A few months ago, Donal Lynch, the only gay in the village aka columnist for the Sunday Independent questioned the Johnny Report on hate crimes (Downloadable here) experienced by lesbians and gay men in Ireland. Dermod spent some time debating the merits both of the report and Lynch's dismissal of it. I also added my views here


Further research from Victim Support in the UK published today highlights the non reporting of hate crimes by those affected. Crime and Prejudice (pdf file) reports on the experiences of those who had been victims of race and homophobic crime and analysed the views of those affected towards the police and other services. It makes extensive recommendations for changes in responses of police and victim support organisations.


What is most interesting for me, and I suggest required reading for Donal Lynch, are the reasons given for non reporting of this type of crime, the types of crime experienced and the suggestions made by victims (I hate that word). They fear not being listened to or being outed and being harassed further. No doubt Lynch will pull holes in this research too to suit his own arguments but I again contend that just because you don't see it or feel it does not mean that it does not happen.


Time to repeat an earlier call I made for Victim Support groups here to look at Hate Crime and work with lgbt groups on developing policy on the issue.


Source: Link to | Society | Most hate crime victims suffer in silence

Crocodile Dundeeish politican supports Same Sex Partnership


Yes this really is a compliment!

Entsch - whose previous career as a bull-catcher has left his front teeth as crooked as a pig dog's hind leg - also sees advantages for hetero chaps who've copped a belting with the ugly stick. "They're usually young, pretty good-looking fellas," he's said of gay men, "and it gives us old fellas a chance at these good-looking young sheilas."

Source: Progressing, Entsch by Entsch, towards gay equality | Emma Tom | The Australian

Podcast at Irish Election

The first podcast (discussion type) at Irish Election is up. You can hear yours truly amongst others pontificating on the Greens and the FF attempt of wooing, Coalitions in various flavours and public spending.

The sound is a bit woozy, we were skypeing from all parts of the Island but its good stuff and interesting to hear the voices behind the blogs.  Well done to Cian and Simon and may it be the first of many!

Download it here.

Tuesday, August 15, 2006

Windows Live Test

Just installed Windows Live toolbar and am testing the blog feature - Windows Live Writer. I generally hate toolbars so will this one be any different.

Monday, August 14, 2006

Blogging the Ryder Cup

So if you are not all sick of hearing about the forthcoming Ryder Cup next month, I thought I’d mention it in a blogging context. There are a number of international/US golf blogs I dip into from time to time, I am not sure if they are going to be blogging from the K Club.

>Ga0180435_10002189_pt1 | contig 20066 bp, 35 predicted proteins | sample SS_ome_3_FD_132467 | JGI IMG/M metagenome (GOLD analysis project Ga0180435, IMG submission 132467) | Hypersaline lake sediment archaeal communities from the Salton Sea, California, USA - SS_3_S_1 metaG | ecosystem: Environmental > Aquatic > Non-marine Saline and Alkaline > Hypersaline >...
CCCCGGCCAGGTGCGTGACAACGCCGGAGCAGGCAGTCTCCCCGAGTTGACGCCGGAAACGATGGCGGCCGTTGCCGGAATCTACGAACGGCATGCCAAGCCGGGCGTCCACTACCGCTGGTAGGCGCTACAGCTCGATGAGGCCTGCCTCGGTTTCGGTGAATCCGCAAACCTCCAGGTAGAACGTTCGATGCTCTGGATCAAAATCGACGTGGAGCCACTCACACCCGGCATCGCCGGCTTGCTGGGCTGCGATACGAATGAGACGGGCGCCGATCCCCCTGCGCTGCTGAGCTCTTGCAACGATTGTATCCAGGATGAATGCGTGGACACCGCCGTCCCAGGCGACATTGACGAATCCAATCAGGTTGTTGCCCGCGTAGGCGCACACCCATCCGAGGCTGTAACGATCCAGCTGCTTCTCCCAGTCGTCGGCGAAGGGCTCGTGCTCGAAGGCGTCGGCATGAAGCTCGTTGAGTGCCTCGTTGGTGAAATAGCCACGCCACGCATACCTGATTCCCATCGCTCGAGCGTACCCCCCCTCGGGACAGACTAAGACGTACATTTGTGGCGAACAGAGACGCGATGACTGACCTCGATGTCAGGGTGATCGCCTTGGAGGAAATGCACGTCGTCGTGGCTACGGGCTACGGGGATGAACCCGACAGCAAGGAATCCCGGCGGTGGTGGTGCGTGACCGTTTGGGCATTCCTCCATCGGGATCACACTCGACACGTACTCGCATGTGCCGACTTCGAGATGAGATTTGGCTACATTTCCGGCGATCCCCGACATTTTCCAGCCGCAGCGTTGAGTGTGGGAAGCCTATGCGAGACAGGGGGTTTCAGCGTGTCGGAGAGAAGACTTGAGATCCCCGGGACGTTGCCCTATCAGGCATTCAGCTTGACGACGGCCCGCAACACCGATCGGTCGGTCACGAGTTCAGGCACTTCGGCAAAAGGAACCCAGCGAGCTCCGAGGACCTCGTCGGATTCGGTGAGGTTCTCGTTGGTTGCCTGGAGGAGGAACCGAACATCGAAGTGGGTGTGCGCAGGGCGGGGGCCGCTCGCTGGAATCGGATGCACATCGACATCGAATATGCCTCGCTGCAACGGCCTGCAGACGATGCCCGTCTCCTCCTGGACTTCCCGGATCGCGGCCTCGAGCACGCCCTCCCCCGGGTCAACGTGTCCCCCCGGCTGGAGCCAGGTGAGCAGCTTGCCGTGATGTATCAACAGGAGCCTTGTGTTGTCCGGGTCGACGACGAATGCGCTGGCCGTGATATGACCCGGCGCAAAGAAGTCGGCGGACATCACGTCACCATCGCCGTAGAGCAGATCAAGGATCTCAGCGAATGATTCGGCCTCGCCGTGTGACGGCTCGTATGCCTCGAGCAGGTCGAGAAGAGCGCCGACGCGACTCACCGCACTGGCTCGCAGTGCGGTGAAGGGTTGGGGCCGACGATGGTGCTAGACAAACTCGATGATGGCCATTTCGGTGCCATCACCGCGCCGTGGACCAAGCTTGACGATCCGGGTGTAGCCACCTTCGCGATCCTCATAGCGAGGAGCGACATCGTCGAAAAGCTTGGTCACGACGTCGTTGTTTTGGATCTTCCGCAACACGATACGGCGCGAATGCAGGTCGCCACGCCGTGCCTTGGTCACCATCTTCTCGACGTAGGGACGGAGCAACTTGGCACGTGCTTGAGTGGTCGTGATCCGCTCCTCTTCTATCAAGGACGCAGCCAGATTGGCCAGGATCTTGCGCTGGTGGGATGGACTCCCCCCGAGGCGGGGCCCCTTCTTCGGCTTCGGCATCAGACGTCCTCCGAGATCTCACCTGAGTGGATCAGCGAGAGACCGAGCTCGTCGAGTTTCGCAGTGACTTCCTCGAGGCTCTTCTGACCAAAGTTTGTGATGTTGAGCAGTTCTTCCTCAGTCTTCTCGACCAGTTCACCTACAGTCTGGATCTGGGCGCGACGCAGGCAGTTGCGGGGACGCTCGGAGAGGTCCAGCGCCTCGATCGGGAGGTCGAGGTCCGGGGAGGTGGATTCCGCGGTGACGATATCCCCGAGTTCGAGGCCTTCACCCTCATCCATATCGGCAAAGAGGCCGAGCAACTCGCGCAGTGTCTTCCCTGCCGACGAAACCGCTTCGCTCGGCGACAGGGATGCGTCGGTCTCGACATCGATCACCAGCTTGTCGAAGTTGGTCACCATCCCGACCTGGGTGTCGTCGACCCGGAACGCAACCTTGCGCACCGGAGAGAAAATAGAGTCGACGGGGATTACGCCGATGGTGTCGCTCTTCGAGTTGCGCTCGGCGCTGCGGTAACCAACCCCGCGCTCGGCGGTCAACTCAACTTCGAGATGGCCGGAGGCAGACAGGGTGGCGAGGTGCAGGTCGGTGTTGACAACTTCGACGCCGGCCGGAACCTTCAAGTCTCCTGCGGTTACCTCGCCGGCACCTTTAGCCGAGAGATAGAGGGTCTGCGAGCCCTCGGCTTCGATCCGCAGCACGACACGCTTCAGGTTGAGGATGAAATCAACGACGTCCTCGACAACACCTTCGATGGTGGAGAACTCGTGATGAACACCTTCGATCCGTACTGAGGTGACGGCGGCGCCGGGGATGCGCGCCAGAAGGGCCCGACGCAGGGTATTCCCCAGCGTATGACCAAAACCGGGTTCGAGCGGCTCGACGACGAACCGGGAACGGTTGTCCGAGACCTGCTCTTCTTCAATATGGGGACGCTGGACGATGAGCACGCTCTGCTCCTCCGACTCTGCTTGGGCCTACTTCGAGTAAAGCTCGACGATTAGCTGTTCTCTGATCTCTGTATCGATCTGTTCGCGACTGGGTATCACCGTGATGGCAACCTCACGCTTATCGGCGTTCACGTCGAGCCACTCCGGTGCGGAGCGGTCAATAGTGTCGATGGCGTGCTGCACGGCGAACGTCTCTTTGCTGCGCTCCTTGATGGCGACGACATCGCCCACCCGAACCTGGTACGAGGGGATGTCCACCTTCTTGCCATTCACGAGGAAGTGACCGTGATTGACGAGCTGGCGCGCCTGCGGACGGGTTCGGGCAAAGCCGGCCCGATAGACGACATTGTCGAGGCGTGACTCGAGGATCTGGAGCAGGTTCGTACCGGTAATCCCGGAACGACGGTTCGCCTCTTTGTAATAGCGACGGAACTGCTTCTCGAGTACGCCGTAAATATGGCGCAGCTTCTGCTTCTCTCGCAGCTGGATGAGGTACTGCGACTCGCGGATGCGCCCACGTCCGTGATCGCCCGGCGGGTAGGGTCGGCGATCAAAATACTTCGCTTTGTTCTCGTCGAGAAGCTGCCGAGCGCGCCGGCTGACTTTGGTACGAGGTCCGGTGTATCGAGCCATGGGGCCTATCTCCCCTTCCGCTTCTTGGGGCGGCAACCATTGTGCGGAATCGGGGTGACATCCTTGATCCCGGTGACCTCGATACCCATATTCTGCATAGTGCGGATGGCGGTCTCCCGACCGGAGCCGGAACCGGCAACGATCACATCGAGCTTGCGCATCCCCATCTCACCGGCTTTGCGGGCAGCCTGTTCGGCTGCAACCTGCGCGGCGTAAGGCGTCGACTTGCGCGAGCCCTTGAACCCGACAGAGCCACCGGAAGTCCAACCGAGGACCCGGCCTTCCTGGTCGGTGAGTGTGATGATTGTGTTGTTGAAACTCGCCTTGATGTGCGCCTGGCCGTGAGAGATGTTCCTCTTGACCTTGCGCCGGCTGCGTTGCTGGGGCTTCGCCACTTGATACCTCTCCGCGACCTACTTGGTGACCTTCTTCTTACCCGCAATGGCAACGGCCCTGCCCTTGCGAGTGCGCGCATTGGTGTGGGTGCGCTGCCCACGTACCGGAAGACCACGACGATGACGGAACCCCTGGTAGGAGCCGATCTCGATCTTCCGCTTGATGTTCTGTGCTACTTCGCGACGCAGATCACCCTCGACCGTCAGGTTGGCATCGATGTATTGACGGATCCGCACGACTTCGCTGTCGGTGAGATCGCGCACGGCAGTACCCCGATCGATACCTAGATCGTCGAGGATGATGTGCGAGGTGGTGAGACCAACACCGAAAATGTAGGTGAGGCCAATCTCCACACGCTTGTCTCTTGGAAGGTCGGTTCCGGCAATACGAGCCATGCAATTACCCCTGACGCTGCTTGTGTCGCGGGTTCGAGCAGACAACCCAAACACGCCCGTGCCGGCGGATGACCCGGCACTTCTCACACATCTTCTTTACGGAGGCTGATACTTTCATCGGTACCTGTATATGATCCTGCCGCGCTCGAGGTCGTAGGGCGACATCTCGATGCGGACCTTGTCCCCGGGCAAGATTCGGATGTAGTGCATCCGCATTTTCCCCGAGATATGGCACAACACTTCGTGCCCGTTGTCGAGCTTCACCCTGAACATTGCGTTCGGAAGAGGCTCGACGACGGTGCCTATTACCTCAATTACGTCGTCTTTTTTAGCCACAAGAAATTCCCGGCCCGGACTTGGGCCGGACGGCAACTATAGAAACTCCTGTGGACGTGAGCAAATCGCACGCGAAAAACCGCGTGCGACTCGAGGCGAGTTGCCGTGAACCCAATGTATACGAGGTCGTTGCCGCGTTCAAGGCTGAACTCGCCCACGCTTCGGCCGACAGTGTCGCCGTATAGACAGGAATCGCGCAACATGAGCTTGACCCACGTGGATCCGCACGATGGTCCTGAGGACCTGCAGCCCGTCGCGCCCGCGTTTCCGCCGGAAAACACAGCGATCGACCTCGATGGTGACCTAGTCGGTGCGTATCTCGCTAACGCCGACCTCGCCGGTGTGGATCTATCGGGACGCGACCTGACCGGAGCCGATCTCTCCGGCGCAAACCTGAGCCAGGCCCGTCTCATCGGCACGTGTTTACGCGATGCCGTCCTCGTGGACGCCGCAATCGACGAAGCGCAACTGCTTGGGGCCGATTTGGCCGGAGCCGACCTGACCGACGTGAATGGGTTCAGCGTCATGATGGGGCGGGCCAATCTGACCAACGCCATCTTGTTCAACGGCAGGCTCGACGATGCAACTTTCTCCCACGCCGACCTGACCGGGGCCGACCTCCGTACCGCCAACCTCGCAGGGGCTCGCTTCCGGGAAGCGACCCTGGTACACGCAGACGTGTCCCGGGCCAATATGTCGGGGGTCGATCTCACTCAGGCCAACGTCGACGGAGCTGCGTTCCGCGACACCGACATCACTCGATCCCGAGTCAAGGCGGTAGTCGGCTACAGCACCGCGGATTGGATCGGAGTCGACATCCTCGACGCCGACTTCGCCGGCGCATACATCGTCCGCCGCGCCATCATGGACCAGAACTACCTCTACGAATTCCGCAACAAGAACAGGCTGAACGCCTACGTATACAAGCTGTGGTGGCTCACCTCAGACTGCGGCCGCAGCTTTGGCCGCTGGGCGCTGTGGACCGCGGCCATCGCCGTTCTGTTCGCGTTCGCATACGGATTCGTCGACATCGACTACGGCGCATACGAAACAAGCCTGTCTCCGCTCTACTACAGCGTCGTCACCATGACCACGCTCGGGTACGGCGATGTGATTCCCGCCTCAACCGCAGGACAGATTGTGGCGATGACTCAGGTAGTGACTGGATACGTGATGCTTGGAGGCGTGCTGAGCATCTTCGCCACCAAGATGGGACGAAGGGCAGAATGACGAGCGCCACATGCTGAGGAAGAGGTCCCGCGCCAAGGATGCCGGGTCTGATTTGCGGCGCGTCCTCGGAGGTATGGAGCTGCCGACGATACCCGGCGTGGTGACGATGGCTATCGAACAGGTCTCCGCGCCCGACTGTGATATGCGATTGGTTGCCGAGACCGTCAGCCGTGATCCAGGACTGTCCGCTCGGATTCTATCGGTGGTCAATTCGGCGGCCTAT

However as the proud holder of a Ryder Cup Season ticket (and yes I have heard it all before – sure that’s wasted on a woman who does not golf, disabled enough not to be able to walk a hole of the course never mind follow a match and wouldn’t you sell it for thousands etc.) I have been pondering packing my laptop and taking it with me to the K Club for one of the days I am attending.

Are there other Irish bloggers out there who are interested in doing something similar? Or will other bloggers being doing the sane thing and sitting on their sofa and blogging from there.

Whether there is wifi (there has to be surely) and press access for bloggers is another thing. But some news and views on the WAGS*, the outfits, how much Tiger really hates Phil, and how Ireland copes with hosting the 3rd biggest sporting event in the world might be interesting to some. If there are other Irish bloggers going and interested in doing something leave a comment or email me. Hints and tips on how to go about this mission should I choose to accept it are also welcome. A friend with whom I was talking to said that sponsorship/advertising might also be something I would consider - but I would like to have a number of other bloggers on board for that to work I think.

*Wives and Girlfriends – shallow I know but you can bet Bloggorah will be there!

Dyke, muff diving, fisting and dildo

So what do the following 83 words have in common?


It seems they are banned from Verizon wireless content in the USA.

Now I have achieved one of my until now unknown things I wasted to do whilst blogging – type the two words teabagging and fleshpopsicle – insert them into a sentence you use today!!!

Hat Tip: The Daily Source Code (Episode 441) and Valleywag.

Update: The service where these words are banned is text messaging/SMS as far as I can understand – I am open to correction from the techies on this.

And why is vagina banned and penis ok? See Maman Poulet has not completely lost the plot and is feminisiting away as usual!!!!

Thursday, August 10, 2006

Silly Season and Pride in Sligo

Morgan has memed me. I am not a happy bunny. I did start a post but it’s gone in a PC crash. And it was hard enough writing it the first time. So you’ll just have to wait.

On other matters the Film Festival was busy, Saving Face won the audience award and I rather enjoyed it myself. The silly season is in full swing. Liebermann lost but says it is only half time. And Jon Stewart and the Daily Show crew are having fun.

The first ever Pride festival is taking place in Sligo this month.

The blurb..

Quare Times In Sligo - First ever LGBT Pride Northwest

Sligo 25th-27th August. A great chance for lesbian, gay, bisexual and transgendered people in the northwest and our friends and supporters to get together, show off, make waves and make new friends! Full details will be available next week. Contact or 087 907 5404 for info, or to volunteer. Tell your friends!

Oh Aine? Fancy doing a featurette?

Thursday, August 03, 2006

Bank Holiday Links

The second last bank (public) holiday weekend before Christmas beckons. Before I head off to watch some of what is on offer at Look Out - The Dublin Lesbian and Gay Film Festival, I thought I'd leave ye some reading/watching!

  • Dick Roche's worst nightmare if he ever resurrected those e-voting machines. There are primary elections in the US next week and Marty Kaplan helpfully lets voters know how to tamper the Diebold Voting machines that have been so controversial in US elections. (ok so our systems are different but who is to say they can't be similarly addled!)